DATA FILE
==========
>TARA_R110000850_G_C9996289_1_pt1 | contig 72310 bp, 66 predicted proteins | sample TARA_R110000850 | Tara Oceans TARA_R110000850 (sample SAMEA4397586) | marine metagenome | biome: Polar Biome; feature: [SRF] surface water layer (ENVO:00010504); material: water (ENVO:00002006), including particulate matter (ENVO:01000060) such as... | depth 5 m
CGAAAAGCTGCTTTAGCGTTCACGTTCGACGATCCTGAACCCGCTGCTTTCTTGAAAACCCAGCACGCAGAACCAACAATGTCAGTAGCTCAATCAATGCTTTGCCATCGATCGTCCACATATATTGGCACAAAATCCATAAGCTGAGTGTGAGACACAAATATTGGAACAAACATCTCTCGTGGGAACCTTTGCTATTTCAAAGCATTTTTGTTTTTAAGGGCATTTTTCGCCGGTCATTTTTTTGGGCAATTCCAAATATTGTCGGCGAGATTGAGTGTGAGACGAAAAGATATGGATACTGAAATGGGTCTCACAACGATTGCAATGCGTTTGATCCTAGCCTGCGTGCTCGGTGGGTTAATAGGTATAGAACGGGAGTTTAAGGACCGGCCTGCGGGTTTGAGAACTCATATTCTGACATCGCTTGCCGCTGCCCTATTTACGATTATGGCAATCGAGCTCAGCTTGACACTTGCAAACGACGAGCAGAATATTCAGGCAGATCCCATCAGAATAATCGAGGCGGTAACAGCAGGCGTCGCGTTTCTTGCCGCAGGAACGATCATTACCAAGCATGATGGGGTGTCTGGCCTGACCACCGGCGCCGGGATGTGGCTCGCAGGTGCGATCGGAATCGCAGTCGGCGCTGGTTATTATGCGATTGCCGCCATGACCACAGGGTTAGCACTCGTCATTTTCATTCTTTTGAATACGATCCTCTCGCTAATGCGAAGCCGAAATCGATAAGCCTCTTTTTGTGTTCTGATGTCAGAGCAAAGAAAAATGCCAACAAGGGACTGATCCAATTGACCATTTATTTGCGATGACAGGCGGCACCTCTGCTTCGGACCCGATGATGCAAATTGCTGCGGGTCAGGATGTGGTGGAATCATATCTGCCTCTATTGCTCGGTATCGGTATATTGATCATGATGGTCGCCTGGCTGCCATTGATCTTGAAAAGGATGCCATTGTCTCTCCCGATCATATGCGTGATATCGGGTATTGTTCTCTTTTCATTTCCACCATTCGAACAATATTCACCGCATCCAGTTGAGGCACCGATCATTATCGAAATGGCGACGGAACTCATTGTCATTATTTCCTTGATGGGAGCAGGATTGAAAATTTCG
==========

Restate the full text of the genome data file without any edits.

>TARA_R110000850_G_C9996289_1_pt1 | contig 72310 bp, 66 predicted proteins | sample TARA_R110000850 | Tara Oceans TARA_R110000850 (sample SAMEA4397586) | marine metagenome | biome: Polar Biome; feature: [SRF] surface water layer (ENVO:00010504); material: water (ENVO:00002006), including particulate matter (ENVO:01000060) such as... | depth 5 m
CGAAAAGCTGCTTTAGCGTTCACGTTCGACGATCCTGAACCCGCTGCTTTCTTGAAAACCCAGCACGCAGAACCAACAATGTCAGTAGCTCAATCAATGCTTTGCCATCGATCGTCCACATATATTGGCACAAAATCCATAAGCTGAGTGTGAGACACAAATATTGGAACAAACATCTCTCGTGGGAACCTTTGCTATTTCAAAGCATTTTTGTTTTTAAGGGCATTTTTCGCCGGTCATTTTTTTGGGCAATTCCAAATATTGTCGGCGAGATTGAGTGTGAGACGAAAAGATATGGATACTGAAATGGGTCTCACAACGATTGCAATGCGTTTGATCCTAGCCTGCGTGCTCGGTGGGTTAATAGGTATAGAACGGGAGTTTAAGGACCGGCCTGCGGGTTTGAGAACTCATATTCTGACATCGCTTGCCGCTGCCCTATTTACGATTATGGCAATCGAGCTCAGCTTGACACTTGCAAACGACGAGCAGAATATTCAGGCAGATCCCATCAGAATAATCGAGGCGGTAACAGCAGGCGTCGCGTTTCTTGCCGCAGGAACGATCATTACCAAGCATGATGGGGTGTCTGGCCTGACCACCGGCGCCGGGATGTGGCTCGCAGGTGCGATCGGAATCGCAGTCGGCGCTGGTTATTATGCGATTGCCGCCATGACCACAGGGTTAGCACTCGTCATTTTCATTCTTTTGAATACGATCCTCTCGCTAATGCGAAGCCGAAATCGATAAGCCTCTTTTTGTGTTCTGATGTCAGAGCAAAGAAAAATGCCAACAAGGGACTGATCCAATTGACCATTTATTTGCGATGACAGGCGGCACCTCTGCTTCGGACCCGATGATGCAAATTGCTGCGGGTCAGGATGTGGTGGAATCATATCTGCCTCTATTGCTCGGTATCGGTATATTGATCATGATGGTCGCCTGGCTGCCATTGATCTTGAAAAGGATGCCATTGTCTCTCCCGATCATATGCGTGATATCGGGTATTGTTCTCTTTTCATTTCCACCATTCGAACAATATTCACCGCATCCAGTTGAGGCACCGATCATTATCGAAATGGCGACGGAACTCATTGTCATTATTTCCTTGATGGGAGCAGGATTGAAAATTTCG